The workers’ impatience with the situation created by their traitor leaders broke through into direct action first on the Clyde in February 1915. ‘Amalgamationists’ among the engineers, together with members of the various Marxist groupings in Glasgow, took the lead in getting an unofficial ban on overtime imposed until the employers agreed to a wage increase that would meet the rise in the cost of living. When the union leaders opposed them, the workers concerned set up a Central Withdrawal of Labour Committee on which all the unions in the engineering trade were represented by their shop stewards, and called a strike. This lasted eighteen days before the combined pressure of the government and the union leaders forced the men back. The committee resolved to remain in being as the Clyde Workers’ Committee and its members actively promoted the formation in each workshop in the area of a shop stewards’ committee covering all sections. The, success of this movement caused tremendous alarm in capitalist circles, and pretexts were found to arrest the chief ‘agitators’ and deport them from Clydeside, and also to suppress the shop stewards’ paper the Worker.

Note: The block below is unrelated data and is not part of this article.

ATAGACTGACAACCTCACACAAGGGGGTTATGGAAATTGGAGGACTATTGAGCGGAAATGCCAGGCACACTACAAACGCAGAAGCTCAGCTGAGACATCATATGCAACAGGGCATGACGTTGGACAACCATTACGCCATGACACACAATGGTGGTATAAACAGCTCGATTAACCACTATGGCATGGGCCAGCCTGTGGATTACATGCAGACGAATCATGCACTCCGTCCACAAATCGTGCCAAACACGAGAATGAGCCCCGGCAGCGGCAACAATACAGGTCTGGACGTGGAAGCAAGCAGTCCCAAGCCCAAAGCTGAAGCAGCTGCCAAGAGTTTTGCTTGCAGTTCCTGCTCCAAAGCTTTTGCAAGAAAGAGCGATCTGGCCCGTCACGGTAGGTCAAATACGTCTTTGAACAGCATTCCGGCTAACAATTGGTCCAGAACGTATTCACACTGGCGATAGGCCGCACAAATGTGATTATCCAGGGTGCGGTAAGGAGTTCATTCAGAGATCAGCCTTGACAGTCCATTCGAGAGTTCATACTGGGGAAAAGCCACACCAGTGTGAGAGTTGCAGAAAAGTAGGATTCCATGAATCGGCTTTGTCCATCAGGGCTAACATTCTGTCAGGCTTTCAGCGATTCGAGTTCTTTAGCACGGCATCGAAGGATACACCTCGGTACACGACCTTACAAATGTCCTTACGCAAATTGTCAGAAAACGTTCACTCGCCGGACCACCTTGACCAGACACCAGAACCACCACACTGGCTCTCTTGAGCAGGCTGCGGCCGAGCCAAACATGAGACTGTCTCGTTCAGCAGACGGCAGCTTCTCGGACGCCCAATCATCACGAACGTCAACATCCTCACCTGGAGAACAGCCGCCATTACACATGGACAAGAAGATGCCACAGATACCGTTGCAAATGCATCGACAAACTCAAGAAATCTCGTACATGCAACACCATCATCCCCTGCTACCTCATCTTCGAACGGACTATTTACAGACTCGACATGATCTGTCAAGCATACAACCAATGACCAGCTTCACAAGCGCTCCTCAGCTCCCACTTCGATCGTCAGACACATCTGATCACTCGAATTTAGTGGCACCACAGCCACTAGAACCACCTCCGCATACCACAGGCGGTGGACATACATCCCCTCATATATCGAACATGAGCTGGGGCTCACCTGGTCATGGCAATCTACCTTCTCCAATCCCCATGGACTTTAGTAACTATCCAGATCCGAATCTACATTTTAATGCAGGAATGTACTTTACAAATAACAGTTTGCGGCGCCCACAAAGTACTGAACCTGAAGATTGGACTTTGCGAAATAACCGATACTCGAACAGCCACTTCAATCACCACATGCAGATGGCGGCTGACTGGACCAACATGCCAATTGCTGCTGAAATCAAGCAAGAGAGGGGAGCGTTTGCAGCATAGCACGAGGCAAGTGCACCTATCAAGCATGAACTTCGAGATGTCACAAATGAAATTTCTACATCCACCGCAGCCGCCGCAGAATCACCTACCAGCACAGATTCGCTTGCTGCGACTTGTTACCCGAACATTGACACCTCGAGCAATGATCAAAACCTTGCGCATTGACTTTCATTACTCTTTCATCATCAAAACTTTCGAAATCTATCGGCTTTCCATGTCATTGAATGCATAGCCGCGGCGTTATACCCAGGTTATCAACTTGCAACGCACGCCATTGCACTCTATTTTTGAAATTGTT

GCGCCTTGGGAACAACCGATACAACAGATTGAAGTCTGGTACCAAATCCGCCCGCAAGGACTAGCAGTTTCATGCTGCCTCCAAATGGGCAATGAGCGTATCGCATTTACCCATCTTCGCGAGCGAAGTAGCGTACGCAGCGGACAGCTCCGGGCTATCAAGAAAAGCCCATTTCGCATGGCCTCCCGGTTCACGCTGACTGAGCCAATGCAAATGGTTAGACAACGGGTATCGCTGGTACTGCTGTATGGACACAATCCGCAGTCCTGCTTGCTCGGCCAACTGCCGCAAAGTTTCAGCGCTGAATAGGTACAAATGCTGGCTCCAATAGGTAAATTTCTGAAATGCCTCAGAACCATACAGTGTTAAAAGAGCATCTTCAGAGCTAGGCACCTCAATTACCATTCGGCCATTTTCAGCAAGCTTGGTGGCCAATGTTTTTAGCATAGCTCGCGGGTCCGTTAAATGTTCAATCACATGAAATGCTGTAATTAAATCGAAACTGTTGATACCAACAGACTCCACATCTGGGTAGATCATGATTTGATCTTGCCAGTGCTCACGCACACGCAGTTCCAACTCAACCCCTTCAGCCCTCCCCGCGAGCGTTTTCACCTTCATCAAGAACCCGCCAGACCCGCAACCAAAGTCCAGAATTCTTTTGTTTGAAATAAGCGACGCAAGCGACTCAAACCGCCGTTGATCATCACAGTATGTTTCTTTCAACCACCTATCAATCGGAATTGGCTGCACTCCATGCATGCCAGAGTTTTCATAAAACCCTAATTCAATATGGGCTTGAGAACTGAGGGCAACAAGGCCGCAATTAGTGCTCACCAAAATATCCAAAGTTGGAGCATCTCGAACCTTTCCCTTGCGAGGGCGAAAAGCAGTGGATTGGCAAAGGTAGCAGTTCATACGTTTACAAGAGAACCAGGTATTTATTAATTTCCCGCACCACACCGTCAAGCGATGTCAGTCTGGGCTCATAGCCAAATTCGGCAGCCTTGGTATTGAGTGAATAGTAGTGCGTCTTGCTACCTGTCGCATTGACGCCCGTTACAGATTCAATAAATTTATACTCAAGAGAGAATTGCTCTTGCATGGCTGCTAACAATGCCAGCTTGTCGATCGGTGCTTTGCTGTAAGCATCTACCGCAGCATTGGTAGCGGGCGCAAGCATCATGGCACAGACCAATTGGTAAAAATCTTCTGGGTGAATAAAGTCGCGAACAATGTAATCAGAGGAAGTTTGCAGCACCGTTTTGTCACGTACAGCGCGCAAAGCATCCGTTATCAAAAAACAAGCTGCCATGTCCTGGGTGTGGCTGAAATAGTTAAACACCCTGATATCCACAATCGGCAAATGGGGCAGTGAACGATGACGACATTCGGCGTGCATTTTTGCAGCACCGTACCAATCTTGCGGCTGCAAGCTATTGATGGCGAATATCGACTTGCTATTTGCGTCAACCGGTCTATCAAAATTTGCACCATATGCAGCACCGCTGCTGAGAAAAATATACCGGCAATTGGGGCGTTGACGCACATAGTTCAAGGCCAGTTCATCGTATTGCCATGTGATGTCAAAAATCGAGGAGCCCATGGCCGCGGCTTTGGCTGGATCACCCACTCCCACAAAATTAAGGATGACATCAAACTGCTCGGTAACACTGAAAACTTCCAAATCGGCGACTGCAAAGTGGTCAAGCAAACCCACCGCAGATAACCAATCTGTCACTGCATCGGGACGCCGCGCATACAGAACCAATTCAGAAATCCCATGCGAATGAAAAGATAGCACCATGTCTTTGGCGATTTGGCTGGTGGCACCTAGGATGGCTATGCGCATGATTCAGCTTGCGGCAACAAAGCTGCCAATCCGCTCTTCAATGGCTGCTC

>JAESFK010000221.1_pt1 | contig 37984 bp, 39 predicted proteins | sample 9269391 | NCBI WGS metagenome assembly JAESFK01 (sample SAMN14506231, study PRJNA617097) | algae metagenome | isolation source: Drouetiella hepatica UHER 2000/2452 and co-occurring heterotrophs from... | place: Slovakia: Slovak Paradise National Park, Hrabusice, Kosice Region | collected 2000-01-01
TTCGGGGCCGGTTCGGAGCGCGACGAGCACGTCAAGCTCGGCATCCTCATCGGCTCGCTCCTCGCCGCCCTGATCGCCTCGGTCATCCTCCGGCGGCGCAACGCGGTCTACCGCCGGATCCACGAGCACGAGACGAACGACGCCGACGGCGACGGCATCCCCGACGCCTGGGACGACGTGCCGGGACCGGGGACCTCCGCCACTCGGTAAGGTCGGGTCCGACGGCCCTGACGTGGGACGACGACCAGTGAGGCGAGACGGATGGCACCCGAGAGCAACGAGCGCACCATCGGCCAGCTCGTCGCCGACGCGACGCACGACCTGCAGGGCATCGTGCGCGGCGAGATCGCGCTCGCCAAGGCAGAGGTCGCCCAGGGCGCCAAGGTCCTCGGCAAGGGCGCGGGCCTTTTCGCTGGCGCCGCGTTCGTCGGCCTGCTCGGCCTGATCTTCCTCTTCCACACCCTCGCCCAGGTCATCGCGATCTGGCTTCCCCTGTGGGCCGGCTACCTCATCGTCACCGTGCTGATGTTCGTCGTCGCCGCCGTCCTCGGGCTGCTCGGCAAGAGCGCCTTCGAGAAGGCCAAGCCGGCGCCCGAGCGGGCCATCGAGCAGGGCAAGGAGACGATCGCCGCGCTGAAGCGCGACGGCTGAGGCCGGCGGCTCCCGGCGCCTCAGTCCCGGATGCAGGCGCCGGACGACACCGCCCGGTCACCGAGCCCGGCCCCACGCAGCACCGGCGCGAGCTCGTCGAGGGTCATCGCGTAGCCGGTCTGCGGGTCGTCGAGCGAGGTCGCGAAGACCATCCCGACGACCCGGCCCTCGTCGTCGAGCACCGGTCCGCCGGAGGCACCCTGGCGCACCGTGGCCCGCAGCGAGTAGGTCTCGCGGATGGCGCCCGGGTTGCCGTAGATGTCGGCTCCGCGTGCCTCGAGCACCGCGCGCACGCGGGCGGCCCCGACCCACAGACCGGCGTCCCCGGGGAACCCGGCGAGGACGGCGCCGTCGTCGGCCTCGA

Hardly had the noise of battle died down on the Clyde, however, when it broke out in Sheffield. The calling up to the army of an engineering worker belonging to an exempt category was taken as a test case by the engineers of that city. Shop stewards improvised a local organization which brought 10,000 men out on strike in November 1916, and sent delegates to other engineering centres to have the strike extended. The War Office hastily released their victim in order to get the men back to work in the munitions factories. Out of this struggle emerged a network of permanent workshop committees in Sheffield, and a trend towards the unification of these into factory committees and into a workers’ committee covering the entire district. The struggle for amalgamation became primarily concerned with building up unity from below at the point of production: ‘Make the amalgamation of unions incidental, the amalgamation of the workers fundamental.’